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I Forge Iron


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Everything posted by Elmarginalo

  1. Found this comment on imgur Comment: "Careful with the copper pins through a steel tang. I've seen blades fail due to galvanic corrosion causing problems." Source: http://imgur.com/gallery/hrCUR I found some explanations on IFI since I had no clue what it was, but was wondering if anyone has any RL experience with this? What can be done to prevent this? pins in same material as the forged blade? wooden pins for the handle (+ epoxy offcourse) ? Any other ideas?
  2. ​Same here, I like what you did there, looks like a modern version of the "blacksmiths blade". Very, very nice job!!! btw, out of interest: did you do this in a coal forge or a gas forge?
  3. I'll post some more pictures when I get further ;-) Sorry for the stupid questions but why is O1 no good for larger knives? Is it cause of the very high carbon content? I figured if I temper it back enough & temper the spine, it would be ok. Any steels you would recommend?
  4. Thanks a lot for all the ideas and tips guys! Managed to get it nice and straight, now I need to clean up a little more and grind in the bevels Steel is O1 btw.
  5. Hi guys, I'm attempting to make my first larger knife (chopping knife for in my garden) in the forge. I'm having a bit of trouble getting this straight: - What we learn at forging school to straighten something is to check it when it's cold. We look at the axis and give it a tap here and there cold to get the axis nice and straight. now mind you this is on plain iron, not on steel. Are you allowed to hit it cold or will I introduce micro cracks in it? - If I try and straighten it out hot, it's not really going that well either. I have a bend in 1 direction, tap it and I introduce another warp... sometimes a bit better, sometimes it's even worse then before.. So how do you guys straighten it? temperature lower perhaps? like darker shade of red to straighten it instead of bright red/yellow? Any other tips? THanks in advance!!!
  6. Hey Thomas, drill press => that's the term I was looking for :D thanks! Got that book, but I can still read it a few times: so much info on so little pages. I put the slabs on with epoxy, but I can see that at some places there's at some spots a 'paper-thin' space left between the slabs and the steel. I guess I didn't spread the epoxy evenly or so? Any ideas how to fix this? whipe some epoxy over it then sand the excess off again? superglue maybe? for some reason my second picture didn't work so here's another try:
  7. Thanks, I didn't realize it was possible to get the grain size too small. Will take that into account in the future!
  8. Thought I would post some pictures of the first knife I made. It's a forged Knife, forged from O1 steel, normalized it 5 times (thought the more the better right?), then quenched it in vegetabel oil. 2 1hour tempering cycles @ arond 220°C Handle is micarta. My goal was to make an all round knife that can also be used in the kitchen, hence the longer chef like blade. Not too happy with the result: Some file marks are left that were too deep and couldn't sand them out. The holes in the handle weren't straight as they were drilled by hand, not by column drill (not sure if this is the correct term in english, I mean the drill that is stuck at 90° angle). If you pay attention you can see the copper tubes aren't 'straight'. Here and there some small 'spaces' between the handle and the knife. Any ideas what I can use to fill them? my main concern is water getting in. Critique and advise always welcome ;-)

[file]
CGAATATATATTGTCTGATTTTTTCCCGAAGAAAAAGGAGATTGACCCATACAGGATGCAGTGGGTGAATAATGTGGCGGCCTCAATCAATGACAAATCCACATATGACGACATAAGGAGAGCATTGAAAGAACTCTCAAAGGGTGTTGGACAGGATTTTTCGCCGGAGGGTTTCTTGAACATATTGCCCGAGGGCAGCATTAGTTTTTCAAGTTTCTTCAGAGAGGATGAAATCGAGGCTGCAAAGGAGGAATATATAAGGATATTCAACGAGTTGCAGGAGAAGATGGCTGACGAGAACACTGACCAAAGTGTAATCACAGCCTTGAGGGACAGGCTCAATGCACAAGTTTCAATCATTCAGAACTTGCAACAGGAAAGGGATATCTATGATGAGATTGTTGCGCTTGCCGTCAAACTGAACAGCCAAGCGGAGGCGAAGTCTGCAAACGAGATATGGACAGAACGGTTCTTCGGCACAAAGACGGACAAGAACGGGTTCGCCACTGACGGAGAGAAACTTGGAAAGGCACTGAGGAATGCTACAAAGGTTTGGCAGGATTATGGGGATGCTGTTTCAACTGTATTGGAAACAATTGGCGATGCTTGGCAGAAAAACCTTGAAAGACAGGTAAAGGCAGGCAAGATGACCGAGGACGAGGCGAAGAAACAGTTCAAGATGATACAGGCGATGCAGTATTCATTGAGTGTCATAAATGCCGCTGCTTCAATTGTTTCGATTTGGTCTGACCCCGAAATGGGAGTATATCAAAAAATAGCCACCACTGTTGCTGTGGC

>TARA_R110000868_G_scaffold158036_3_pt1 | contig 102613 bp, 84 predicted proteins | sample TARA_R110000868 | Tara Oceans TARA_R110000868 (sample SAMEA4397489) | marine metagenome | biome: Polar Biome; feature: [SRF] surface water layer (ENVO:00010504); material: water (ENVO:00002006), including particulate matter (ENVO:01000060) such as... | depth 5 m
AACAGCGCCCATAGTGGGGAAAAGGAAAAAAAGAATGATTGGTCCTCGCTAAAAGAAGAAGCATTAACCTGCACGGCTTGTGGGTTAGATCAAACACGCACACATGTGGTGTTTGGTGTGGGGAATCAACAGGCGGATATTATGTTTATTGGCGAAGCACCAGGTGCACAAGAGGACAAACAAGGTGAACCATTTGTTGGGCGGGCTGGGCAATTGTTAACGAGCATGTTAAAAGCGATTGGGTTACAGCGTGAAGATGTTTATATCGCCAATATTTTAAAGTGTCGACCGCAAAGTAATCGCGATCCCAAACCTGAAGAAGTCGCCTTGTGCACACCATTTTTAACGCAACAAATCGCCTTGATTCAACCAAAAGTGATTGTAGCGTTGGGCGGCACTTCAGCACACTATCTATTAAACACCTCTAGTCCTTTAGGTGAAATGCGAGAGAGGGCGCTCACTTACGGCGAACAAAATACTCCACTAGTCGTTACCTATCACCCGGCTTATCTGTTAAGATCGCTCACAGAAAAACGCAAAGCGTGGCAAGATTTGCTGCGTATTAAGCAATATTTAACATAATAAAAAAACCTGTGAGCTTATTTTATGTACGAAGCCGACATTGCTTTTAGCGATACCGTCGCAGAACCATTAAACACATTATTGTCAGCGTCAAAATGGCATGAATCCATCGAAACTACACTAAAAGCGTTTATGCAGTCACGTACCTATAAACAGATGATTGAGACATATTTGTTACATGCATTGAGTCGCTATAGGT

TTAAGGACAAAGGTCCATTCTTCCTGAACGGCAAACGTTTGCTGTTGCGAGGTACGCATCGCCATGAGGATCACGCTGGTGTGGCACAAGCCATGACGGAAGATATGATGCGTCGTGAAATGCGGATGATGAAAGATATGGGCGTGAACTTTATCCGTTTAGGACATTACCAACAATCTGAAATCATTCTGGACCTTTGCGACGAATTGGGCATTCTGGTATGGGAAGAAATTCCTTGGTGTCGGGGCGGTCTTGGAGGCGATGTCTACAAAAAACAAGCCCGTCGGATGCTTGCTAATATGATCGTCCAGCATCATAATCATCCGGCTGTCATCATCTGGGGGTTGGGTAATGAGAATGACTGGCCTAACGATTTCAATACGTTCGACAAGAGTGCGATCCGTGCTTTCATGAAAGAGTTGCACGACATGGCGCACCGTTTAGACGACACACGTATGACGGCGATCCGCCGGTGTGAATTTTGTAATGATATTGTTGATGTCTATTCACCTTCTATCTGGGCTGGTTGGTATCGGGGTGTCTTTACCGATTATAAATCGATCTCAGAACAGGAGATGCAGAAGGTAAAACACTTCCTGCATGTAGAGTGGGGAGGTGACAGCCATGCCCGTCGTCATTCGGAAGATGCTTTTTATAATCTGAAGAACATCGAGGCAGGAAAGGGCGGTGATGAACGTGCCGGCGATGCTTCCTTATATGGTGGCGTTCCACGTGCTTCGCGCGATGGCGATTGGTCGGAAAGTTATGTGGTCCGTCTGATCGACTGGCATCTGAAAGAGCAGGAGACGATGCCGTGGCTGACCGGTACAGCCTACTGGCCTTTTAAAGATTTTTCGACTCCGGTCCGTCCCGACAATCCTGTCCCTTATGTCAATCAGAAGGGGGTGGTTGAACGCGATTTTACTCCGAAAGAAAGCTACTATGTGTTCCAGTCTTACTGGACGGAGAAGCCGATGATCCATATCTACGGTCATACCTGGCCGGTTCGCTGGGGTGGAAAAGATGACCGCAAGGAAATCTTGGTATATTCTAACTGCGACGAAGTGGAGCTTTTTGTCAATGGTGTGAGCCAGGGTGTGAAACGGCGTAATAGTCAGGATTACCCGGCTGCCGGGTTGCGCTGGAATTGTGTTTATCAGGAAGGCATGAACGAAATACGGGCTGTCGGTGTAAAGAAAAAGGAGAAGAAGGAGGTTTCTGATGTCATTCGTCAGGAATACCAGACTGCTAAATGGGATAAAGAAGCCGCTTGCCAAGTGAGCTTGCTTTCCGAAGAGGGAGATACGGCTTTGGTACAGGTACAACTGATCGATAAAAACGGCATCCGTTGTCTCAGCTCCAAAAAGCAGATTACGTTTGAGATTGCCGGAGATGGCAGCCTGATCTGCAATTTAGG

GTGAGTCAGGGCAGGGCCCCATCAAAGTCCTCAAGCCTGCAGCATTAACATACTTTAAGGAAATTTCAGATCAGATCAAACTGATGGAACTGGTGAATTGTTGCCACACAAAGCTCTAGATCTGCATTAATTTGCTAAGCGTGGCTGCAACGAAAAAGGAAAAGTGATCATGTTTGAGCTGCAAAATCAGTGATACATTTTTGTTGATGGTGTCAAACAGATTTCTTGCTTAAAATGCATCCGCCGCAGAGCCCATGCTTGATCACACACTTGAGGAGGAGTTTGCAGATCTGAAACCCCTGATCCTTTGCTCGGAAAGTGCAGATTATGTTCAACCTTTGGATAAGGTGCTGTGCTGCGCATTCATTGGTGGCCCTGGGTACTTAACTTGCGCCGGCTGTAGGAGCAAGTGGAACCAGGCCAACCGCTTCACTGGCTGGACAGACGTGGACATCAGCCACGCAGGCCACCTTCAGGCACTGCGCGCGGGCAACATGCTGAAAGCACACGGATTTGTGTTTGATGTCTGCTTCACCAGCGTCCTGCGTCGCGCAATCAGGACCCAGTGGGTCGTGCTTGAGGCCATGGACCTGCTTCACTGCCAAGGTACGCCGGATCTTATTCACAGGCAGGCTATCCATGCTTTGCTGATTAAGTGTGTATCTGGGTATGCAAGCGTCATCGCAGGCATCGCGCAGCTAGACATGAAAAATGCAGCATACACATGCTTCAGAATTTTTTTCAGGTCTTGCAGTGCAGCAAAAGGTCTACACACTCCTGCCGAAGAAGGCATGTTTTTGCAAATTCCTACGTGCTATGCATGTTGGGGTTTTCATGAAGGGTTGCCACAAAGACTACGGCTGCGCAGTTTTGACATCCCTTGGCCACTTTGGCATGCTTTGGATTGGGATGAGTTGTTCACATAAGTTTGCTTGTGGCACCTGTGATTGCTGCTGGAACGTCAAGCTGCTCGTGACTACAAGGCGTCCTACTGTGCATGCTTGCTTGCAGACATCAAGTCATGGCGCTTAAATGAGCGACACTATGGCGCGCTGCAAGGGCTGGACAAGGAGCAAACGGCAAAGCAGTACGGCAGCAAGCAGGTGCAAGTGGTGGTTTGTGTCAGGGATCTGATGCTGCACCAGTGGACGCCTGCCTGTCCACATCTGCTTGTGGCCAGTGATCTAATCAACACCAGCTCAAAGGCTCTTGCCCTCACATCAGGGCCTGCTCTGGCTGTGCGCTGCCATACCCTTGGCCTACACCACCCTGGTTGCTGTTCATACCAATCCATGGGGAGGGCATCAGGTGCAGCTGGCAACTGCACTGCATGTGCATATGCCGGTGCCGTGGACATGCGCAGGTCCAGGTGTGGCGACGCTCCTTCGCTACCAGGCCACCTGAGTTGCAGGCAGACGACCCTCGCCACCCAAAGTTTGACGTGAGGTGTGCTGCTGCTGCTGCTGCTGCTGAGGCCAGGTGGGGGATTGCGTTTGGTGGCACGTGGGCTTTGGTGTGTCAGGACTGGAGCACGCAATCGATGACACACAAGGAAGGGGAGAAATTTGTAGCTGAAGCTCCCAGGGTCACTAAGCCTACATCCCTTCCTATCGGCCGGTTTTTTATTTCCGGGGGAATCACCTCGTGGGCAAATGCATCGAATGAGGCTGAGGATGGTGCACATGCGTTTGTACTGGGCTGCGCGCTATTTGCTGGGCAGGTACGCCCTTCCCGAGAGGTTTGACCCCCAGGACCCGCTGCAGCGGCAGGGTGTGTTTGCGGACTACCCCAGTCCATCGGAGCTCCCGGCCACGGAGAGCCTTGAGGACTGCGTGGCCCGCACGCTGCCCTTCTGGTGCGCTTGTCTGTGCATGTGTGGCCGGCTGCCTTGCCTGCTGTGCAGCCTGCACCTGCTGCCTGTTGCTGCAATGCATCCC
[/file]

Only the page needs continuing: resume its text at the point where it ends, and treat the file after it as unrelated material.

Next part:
9. Hi guys Well my smoke extractor died on my last week. At first I was thinking about getting a new one, but it's ridiculously expensive! Why are smoke extractors so expensive anyway? I was looking at the hofi chimney blueprints someone posted in my previous topic: Does this kind of chimney work with round tubing too? Would be easier as it's already available and I basicly just need to install it, no welding etc.
  10. I'll second that. Lifetime guarantee on any defects, so he'll be sure to pass it on to his kids: http://www.autinetools.com/en/warranty
  11. Would something like this be OK? http://www.toolgurus.co.uk/1006405-millennia-ir-3-shade-welding-protective-spectacle/ Or this maybe: http://www.nothingbutsafetyglasses.com/products/welding-glasses/bolle-tracker-wpcc3
  12. That's what I was thinking too gergerly. Either way, I've left the door open a bit last week and it seemed way better, so for now I think I'm just gonna make sure I have enough IN airflow for now with a small vent (so I can close the door and the neighbours don't complain about the noise) Thanks for all the advise guys!
  13. But the smoke extractor exit is only 12cm, would fitting a larger pipe behind the extractor help at all since it needs to pass the 12cm?
  14. Yes, I've also been thinking about just getting rid of that hood and put up a side draft chimney. Could you link me some info? As in, how close does it have to be to the fire? Does it have to go straight up or is it allowed to travel a bit horizontally before going vertically? I would prefer not to go straight through the roof but rather through the back wall you can see in the picture at post 1, then straight up. Just a matter of amount of work... don't feel like waterproofing the roof again... Chimney is about 12 cm I think, same diameter as the smoke extractor exit.